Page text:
Federal Rule of Civil Procedure 15(a)(2) provides that a party may amend their pleading with the court's permission and that leave shall be freely granted. Leave to amend may be denied if there has been undue delay, bad faith, repeated failure to cure deficiencies, futility, or undue prejudice. Barry Aviation, Inc. v. Land O'Lakes Municipal Airport Commission, 377 F.3d 682, 687 (7th Cir. 2004). In this particular case, moreover, the parties are also subject to a scheduling order which set a November 1, 2007 deadline for amending the pleadings [Doc. 9, and following entry adopting the schedule entered on July 18, 2007]. As such, Plaintiff must show "good cause" for modifying the schedule pursuant to Federal Rule of Civil Procedure 16(c)(4). Plaintiff's motion does not include the necessary statement of good cause: it merely states that it seeks to correct some factual errors.

Defendant objects and argues that Plaintiff is seeking to add a new party and a new claim. As to the naming of the proper Defendant, the Motion for Summary Judgment (filed by Defendant prior to the Motion to Amend) states that:

Hoff incorrectly sued Performance Food Group company ("PFG") "d/b/a Thoms Proestler Company." Thoms-Proestler Company, LLC is a Delaware limited liability company ("TPC"), which is the successor to Thoms Proestler Company, an Iowa Corporation, which was the employer of Hoff at times material to Hoff's Complaint. [Doc. 16, p. 1, ¶ 2].

Defendant goes on to note that TPC is a wholly owned subsidiary of PFG [Doc. 16, p. 2, ¶ 3]. It appears that Plaintiff's proposed second amended complaint merely parrots Defendant's own representation of the corporate relationship between TPC and PFG. As such, it is unclear what objection, other than timeliness, PFG has to the proposed amendment. This proposed amendment appears to merely change a defect in the pleadings. Defendant is aware of the claims against it and has received the necessary notice. This proposed change does not make any modification to any of the claims made by Plaintiff. As such, this amendment is allowed.

With respect to Plaintiff's presumed allegation that Defendant failed to rehire him after he submitted the September 2003 changes to his physical limitations, Defendant asserts that such an amendment would be futile. Plaintiff has not responded to this argument in his lengthy reply. The Court notes that the Charge of Discrimination only alleges that Defendant terminated Plaintiff's employment; it does not allege that Defendant failed to rehire Plaintiff. Moreover, the undisputed evidence reveals that Plaintiff's employment was terminated in July 2003. Therefore, adding a presumed allegation that Defendant failed to rehire Plaintiff in September 2003, would be futile as it would not survive a motion for summary judgment. Kind ex. rel. King v. East St. Louis School Dist. 189, 496 F.3d 812, 819 (7th Cir. 2007). In light of the futility of the amendment and Plaintiff's failure to respond to Defendant's argument (See Local Rule 7.1), this amendment is not allowed.*fn2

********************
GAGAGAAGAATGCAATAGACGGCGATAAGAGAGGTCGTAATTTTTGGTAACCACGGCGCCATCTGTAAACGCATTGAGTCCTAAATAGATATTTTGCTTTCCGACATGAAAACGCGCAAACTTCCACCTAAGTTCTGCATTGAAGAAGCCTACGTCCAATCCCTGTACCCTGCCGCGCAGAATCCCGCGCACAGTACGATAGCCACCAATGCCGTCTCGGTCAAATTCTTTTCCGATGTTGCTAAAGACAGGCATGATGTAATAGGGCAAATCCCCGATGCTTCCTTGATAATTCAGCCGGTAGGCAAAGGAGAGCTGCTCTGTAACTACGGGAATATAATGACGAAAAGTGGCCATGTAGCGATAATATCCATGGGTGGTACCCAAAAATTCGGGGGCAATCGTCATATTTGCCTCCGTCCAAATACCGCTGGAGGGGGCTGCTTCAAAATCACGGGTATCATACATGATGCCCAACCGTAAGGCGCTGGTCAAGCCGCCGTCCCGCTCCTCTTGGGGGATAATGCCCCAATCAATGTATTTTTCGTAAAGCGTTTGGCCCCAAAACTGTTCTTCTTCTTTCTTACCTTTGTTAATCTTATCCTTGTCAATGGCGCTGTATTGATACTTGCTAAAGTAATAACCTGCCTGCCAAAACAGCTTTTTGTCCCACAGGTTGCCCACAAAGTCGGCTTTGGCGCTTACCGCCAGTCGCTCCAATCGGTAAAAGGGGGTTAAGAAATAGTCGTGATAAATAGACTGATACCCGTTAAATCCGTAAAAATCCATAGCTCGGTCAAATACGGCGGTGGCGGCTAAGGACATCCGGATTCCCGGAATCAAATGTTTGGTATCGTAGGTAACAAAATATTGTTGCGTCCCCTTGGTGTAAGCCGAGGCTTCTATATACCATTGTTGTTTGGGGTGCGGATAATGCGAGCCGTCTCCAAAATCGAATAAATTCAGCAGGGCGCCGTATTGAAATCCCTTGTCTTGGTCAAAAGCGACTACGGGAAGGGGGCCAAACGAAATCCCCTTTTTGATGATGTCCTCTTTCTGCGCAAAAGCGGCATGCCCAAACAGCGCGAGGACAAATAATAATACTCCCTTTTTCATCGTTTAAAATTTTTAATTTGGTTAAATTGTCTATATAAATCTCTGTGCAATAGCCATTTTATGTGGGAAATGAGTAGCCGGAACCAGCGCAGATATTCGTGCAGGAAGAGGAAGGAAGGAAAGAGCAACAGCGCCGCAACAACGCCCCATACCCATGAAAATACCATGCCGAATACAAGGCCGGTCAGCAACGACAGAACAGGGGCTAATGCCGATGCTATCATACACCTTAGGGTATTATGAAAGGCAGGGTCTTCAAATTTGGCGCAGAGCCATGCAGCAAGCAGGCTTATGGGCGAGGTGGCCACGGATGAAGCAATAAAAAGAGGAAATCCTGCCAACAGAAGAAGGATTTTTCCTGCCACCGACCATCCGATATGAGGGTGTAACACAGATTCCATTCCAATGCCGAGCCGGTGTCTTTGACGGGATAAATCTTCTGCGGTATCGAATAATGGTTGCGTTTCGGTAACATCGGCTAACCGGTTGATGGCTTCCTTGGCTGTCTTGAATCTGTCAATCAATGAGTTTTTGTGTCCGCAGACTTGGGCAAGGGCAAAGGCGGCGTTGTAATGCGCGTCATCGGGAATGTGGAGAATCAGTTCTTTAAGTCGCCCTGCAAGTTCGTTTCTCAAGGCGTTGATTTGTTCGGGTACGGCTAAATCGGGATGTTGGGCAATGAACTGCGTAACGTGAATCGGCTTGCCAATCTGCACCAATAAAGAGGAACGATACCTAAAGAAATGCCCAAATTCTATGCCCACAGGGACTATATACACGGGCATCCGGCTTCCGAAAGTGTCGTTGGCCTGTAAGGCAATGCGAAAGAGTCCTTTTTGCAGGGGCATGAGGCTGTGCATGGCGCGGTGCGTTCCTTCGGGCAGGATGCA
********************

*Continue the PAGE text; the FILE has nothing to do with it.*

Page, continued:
In sum, the Motion to Amend is allowed only to the extent that Plaintiff changes the naming of Defendant.

Motions for Summary Judgment

Standard

Summary judgment should be granted where "the pleadings, depositions, answers to interrogatories, and admissions on file, together with the affidavits, if any, show that there is no genuine issue as to any material fact and that the moving party is entitled to a judgment as a matter of law." Fed. R. Civ. P. 56(c). The moving party has the responsibility of informing the Court as to portions of the record that demonstrate the absence of a genuine issue of material fact. Celotex Corp. v. Catrett, 477 U.S. 317, 323 (1986). The movant may meet this burden by demonstrating "that there is an absence of evidence to support the nonmoving party's case." Id. at 325.